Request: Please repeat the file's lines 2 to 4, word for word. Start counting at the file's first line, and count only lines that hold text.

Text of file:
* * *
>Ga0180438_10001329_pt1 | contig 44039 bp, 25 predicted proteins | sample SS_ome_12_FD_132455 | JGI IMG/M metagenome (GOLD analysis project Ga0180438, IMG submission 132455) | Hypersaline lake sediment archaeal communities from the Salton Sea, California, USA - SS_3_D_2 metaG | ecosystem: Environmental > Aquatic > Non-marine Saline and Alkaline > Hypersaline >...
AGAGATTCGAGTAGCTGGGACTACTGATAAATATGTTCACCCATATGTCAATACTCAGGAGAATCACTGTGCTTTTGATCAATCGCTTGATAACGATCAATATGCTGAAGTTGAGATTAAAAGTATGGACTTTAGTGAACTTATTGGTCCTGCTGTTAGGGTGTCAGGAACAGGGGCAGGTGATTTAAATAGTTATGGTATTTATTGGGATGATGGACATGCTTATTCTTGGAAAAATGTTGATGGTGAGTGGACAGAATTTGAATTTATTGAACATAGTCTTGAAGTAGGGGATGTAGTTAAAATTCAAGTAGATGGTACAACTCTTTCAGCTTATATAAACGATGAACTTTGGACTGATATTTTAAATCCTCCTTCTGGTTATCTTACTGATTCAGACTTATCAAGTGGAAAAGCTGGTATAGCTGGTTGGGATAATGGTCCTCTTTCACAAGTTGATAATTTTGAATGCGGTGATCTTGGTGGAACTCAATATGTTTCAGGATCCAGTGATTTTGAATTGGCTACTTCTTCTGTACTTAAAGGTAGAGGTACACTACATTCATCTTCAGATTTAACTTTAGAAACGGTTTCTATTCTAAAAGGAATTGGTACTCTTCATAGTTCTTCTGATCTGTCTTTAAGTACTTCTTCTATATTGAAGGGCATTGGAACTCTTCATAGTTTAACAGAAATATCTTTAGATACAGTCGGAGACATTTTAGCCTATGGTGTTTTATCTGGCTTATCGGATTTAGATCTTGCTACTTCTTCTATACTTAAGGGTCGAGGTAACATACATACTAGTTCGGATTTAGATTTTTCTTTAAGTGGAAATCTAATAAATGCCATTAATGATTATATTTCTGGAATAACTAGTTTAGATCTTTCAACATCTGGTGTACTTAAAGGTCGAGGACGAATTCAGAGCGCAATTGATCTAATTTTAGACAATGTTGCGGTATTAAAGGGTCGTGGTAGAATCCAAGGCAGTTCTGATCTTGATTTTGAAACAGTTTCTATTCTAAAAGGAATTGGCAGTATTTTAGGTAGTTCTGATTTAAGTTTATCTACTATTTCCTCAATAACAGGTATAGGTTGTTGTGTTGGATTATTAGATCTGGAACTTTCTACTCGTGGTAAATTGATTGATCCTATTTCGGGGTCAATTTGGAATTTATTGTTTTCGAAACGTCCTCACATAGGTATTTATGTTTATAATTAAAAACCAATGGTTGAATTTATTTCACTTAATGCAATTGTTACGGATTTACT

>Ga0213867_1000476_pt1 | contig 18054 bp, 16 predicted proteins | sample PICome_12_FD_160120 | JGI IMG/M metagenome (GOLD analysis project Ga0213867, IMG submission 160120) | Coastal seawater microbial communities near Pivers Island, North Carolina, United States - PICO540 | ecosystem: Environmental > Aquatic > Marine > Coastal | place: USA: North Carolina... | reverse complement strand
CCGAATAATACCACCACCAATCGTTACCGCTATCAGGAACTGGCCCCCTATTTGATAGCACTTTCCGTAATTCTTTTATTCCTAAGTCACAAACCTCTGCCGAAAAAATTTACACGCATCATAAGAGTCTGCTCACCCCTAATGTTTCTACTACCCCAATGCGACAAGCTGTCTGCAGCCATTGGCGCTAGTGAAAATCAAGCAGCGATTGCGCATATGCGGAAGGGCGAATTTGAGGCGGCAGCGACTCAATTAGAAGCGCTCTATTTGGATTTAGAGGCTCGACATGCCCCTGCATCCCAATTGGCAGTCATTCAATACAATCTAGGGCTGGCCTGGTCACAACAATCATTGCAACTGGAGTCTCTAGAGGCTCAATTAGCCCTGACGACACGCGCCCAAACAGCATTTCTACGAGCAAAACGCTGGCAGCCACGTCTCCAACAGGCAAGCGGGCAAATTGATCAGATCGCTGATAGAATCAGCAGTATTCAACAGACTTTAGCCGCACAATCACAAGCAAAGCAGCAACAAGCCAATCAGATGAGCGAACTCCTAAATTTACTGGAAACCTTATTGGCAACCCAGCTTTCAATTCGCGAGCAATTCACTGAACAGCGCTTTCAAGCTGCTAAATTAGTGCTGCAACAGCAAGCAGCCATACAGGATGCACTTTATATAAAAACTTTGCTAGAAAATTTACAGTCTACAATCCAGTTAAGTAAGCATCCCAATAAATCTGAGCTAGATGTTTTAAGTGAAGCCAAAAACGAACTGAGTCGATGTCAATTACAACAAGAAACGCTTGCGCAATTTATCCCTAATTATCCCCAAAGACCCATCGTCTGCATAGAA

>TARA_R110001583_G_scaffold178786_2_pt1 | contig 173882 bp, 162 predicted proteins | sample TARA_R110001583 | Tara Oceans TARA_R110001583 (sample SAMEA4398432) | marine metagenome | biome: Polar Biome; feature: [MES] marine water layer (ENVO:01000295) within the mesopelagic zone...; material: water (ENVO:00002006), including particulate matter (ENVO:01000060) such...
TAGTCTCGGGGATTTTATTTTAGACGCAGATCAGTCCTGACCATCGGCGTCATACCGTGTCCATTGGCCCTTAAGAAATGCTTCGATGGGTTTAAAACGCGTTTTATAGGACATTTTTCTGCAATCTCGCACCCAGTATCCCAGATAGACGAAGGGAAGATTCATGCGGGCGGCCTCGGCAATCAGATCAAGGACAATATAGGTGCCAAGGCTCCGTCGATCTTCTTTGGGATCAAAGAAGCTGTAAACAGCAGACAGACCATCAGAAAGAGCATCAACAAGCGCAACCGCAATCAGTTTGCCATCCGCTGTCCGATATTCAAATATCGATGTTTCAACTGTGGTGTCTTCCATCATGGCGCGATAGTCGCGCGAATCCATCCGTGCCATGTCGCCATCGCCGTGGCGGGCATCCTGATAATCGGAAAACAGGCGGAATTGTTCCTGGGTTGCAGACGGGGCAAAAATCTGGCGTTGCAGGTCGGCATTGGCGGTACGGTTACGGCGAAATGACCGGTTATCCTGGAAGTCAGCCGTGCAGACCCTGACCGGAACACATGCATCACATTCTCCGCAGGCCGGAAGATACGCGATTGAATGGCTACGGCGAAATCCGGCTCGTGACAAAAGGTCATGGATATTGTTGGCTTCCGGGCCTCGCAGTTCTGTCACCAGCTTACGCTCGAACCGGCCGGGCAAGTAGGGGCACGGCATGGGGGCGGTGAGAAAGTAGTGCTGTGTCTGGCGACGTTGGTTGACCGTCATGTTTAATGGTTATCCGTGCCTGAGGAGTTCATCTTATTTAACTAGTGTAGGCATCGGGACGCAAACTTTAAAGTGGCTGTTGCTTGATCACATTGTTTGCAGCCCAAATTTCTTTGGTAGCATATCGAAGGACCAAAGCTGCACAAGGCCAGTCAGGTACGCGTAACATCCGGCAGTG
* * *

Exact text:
AGAGATTCGAGTAGCTGGGACTACTGATAAATATGTTCACCCATATGTCAATACTCAGGAGAATCACTGTGCTTTTGATCAATCGCTTGATAACGATCAATATGCTGAAGTTGAGATTAAAAGTATGGACTTTAGTGAACTTATTGGTCCTGCTGTTAGGGTGTCAGGAACAGGGGCAGGTGATTTAAATAGTTATGGTATTTATTGGGATGATGGACATGCTTATTCTTGGAAAAATGTTGATGGTGAGTGGACAGAATTTGAATTTATTGAACATAGTCTTGAAGTAGGGGATGTAGTTAAAATTCAAGTAGATGGTACAACTCTTTCAGCTTATATAAACGATGAACTTTGGACTGATATTTTAAATCCTCCTTCTGGTTATCTTACTGATTCAGACTTATCAAGTGGAAAAGCTGGTATAGCTGGTTGGGATAATGGTCCTCTTTCACAAGTTGATAATTTTGAATGCGGTGATCTTGGTGGAACTCAATATGTTTCAGGATCCAGTGATTTTGAATTGGCTACTTCTTCTGTACTTAAAGGTAGAGGTACACTACATTCATCTTCAGATTTAACTTTAGAAACGGTTTCTATTCTAAAAGGAATTGGTACTCTTCATAGTTCTTCTGATCTGTCTTTAAGTACTTCTTCTATATTGAAGGGCATTGGAACTCTTCATAGTTTAACAGAAATATCTTTAGATACAGTCGGAGACATTTTAGCCTATGGTGTTTTATCTGGCTTATCGGATTTAGATCTTGCTACTTCTTCTATACTTAAGGGTCGAGGTAACATACATACTAGTTCGGATTTAGATTTTTCTTTAAGTGGAAATCTAATAAATGCCATTAATGATTATATTTCTGGAATAACTAGTTTAGATCTTTCAACATCTGGTGTACTTAAAGGTCGAGGACGAATTCAGAGCGCAATTGATCTAATTTTAGACAATGTTGCGGTATTAAAGGGTCGTGGTAGAATCCAAGGCAGTTCTGATCTTGATTTTGAAACAGTTTCTATTCTAAAAGGAATTGGCAGTATTTTAGGTAGTTCTGATTTAAGTTTATCTACTATTTCCTCAATAACAGGTATAGGTTGTTGTGTTGGATTATTAGATCTGGAACTTTCTACTCGTGGTAAATTGATTGATCCTATTTCGGGGTCAATTTGGAATTTATTGTTTTCGAAACGTCCTCACATAGGTATTTATGTTTATAATTAAAAACCAATGGTTGAATTTATTTCACTTAATGCAATTGTTACGGATTTACT

>Ga0213867_1000476_pt1 | contig 18054 bp, 16 predicted proteins | sample PICome_12_FD_160120 | JGI IMG/M metagenome (GOLD analysis project Ga0213867, IMG submission 160120) | Coastal seawater microbial communities near Pivers Island, North Carolina, United States - PICO540 | ecosystem: Environmental > Aquatic > Marine > Coastal | place: USA: North Carolina... | reverse complement strand
CCGAATAATACCACCACCAATCGTTACCGCTATCAGGAACTGGCCCCCTATTTGATAGCACTTTCCGTAATTCTTTTATTCCTAAGTCACAAACCTCTGCCGAAAAAATTTACACGCATCATAAGAGTCTGCTCACCCCTAATGTTTCTACTACCCCAATGCGACAAGCTGTCTGCAGCCATTGGCGCTAGTGAAAATCAAGCAGCGATTGCGCATATGCGGAAGGGCGAATTTGAGGCGGCAGCGACTCAATTAGAAGCGCTCTATTTGGATTTAGAGGCTCGACATGCCCCTGCATCCCAATTGGCAGTCATTCAATACAATCTAGGGCTGGCCTGGTCACAACAATCATTGCAACTGGAGTCTCTAGAGGCTCAATTAGCCCTGACGACACGCGCCCAAACAGCATTTCTACGAGCAAAACGCTGGCAGCCACGTCTCCAACAGGCAAGCGGGCAAATTGATCAGATCGCTGATAGAATCAGCAGTATTCAACAGACTTTAGCCGCACAATCACAAGCAAAGCAGCAACAAGCCAATCAGATGAGCGAACTCCTAAATTTACTGGAAACCTTATTGGCAACCCAGCTTTCAATTCGCGAGCAATTCACTGAACAGCGCTTTCAAGCTGCTAAATTAGTGCTGCAACAGCAAGCAGCCATACAGGATGCACTTTATATAAAAACTTTGCTAGAAAATTTACAGTCTACAATCCAGTTAAGTAAGCATCCCAATAAATCTGAGCTAGATGTTTTAAGTGAAGCCAAAAACGAACTGAGTCGATGTCAATTACAACAAGAAACGCTTGCGCAATTTATCCCTAATTATCCCCAAAGACCCATCGTCTGCATAGAA